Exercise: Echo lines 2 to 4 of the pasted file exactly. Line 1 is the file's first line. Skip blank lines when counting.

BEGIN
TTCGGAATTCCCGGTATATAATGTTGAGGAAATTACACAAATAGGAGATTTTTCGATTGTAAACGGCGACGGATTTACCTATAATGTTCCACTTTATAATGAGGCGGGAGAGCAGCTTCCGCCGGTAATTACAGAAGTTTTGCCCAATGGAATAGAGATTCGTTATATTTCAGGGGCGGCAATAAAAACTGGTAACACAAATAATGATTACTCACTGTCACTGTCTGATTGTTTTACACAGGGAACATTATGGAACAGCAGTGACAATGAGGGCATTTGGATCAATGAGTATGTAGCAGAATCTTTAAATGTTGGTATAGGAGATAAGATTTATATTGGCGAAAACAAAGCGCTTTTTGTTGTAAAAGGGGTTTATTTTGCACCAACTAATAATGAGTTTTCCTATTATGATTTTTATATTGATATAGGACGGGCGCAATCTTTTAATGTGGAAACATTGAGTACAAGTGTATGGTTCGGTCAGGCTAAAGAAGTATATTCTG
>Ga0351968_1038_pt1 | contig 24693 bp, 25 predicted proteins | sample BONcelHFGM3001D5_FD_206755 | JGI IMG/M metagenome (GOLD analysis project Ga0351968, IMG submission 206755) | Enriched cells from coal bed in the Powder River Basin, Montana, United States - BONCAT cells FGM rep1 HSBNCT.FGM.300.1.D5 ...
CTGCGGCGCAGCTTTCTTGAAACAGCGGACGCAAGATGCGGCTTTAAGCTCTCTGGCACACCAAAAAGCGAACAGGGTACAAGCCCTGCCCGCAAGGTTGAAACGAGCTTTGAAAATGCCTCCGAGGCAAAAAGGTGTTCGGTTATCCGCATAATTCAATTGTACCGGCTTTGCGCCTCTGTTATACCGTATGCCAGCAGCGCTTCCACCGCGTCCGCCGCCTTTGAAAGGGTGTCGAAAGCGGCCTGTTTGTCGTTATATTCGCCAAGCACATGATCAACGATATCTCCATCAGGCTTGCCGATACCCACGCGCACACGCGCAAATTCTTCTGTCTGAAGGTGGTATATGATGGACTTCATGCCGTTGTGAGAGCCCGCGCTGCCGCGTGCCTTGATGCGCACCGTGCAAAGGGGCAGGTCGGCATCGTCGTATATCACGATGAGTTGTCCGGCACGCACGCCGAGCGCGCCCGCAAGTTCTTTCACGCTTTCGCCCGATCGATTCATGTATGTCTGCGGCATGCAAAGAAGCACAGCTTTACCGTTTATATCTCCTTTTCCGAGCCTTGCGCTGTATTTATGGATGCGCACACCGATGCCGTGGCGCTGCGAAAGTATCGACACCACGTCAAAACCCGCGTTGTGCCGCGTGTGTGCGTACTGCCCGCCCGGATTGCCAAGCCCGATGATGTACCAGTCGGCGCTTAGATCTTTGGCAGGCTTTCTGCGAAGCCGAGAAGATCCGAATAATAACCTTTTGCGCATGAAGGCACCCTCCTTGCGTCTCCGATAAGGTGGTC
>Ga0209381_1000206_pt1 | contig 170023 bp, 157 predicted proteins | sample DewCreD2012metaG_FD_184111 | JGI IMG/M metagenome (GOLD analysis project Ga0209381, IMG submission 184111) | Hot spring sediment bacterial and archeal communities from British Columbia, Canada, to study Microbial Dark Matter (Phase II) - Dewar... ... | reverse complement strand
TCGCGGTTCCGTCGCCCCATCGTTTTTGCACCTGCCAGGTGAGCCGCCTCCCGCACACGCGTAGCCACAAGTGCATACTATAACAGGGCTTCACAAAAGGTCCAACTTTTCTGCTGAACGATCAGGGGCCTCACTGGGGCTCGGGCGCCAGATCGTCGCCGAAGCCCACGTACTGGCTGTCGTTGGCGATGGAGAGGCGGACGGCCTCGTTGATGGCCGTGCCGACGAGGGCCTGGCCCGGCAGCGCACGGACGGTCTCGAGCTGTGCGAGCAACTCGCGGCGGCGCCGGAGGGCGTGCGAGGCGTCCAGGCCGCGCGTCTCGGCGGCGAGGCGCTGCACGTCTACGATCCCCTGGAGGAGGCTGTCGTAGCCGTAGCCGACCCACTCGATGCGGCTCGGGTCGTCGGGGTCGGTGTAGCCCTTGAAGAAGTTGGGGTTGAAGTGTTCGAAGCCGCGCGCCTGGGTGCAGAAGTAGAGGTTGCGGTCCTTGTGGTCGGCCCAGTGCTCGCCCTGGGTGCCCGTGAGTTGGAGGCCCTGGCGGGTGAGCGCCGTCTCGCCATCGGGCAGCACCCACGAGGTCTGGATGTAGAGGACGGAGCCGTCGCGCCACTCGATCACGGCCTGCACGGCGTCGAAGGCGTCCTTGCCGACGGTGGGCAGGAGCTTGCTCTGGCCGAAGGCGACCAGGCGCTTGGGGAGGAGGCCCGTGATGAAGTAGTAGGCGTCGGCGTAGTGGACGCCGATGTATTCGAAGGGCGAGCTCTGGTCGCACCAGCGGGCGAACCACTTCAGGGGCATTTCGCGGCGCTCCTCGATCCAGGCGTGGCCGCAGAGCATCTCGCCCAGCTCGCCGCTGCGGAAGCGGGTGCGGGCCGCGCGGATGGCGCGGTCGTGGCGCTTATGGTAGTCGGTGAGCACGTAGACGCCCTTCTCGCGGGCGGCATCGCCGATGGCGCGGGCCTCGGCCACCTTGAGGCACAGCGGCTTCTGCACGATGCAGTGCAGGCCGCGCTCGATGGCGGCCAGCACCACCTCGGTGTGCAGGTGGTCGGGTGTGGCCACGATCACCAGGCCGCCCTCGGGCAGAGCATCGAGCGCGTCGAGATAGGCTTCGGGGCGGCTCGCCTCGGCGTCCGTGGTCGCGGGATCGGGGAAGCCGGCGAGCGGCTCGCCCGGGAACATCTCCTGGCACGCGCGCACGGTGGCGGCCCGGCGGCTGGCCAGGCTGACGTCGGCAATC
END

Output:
>Ga0351968_1038_pt1 | contig 24693 bp, 25 predicted proteins | sample BONcelHFGM3001D5_FD_206755 | JGI IMG/M metagenome (GOLD analysis project Ga0351968, IMG submission 206755) | Enriched cells from coal bed in the Powder River Basin, Montana, United States - BONCAT cells FGM rep1 HSBNCT.FGM.300.1.D5 ...
CTGCGGCGCAGCTTTCTTGAAACAGCGGACGCAAGATGCGGCTTTAAGCTCTCTGGCACACCAAAAAGCGAACAGGGTACAAGCCCTGCCCGCAAGGTTGAAACGAGCTTTGAAAATGCCTCCGAGGCAAAAAGGTGTTCGGTTATCCGCATAATTCAATTGTACCGGCTTTGCGCCTCTGTTATACCGTATGCCAGCAGCGCTTCCACCGCGTCCGCCGCCTTTGAAAGGGTGTCGAAAGCGGCCTGTTTGTCGTTATATTCGCCAAGCACATGATCAACGATATCTCCATCAGGCTTGCCGATACCCACGCGCACACGCGCAAATTCTTCTGTCTGAAGGTGGTATATGATGGACTTCATGCCGTTGTGAGAGCCCGCGCTGCCGCGTGCCTTGATGCGCACCGTGCAAAGGGGCAGGTCGGCATCGTCGTATATCACGATGAGTTGTCCGGCACGCACGCCGAGCGCGCCCGCAAGTTCTTTCACGCTTTCGCCCGATCGATTCATGTATGTCTGCGGCATGCAAAGAAGCACAGCTTTACCGTTTATATCTCCTTTTCCGAGCCTTGCGCTGTATTTATGGATGCGCACACCGATGCCGTGGCGCTGCGAAAGTATCGACACCACGTCAAAACCCGCGTTGTGCCGCGTGTGTGCGTACTGCCCGCCCGGATTGCCAAGCCCGATGATGTACCAGTCGGCGCTTAGATCTTTGGCAGGCTTTCTGCGAAGCCGAGAAGATCCGAATAATAACCTTTTGCGCATGAAGGCACCCTCCTTGCGTCTCCGATAAGGTGGTC
>Ga0209381_1000206_pt1 | contig 170023 bp, 157 predicted proteins | sample DewCreD2012metaG_FD_184111 | JGI IMG/M metagenome (GOLD analysis project Ga0209381, IMG submission 184111) | Hot spring sediment bacterial and archeal communities from British Columbia, Canada, to study Microbial Dark Matter (Phase II) - Dewar... ... | reverse complement strand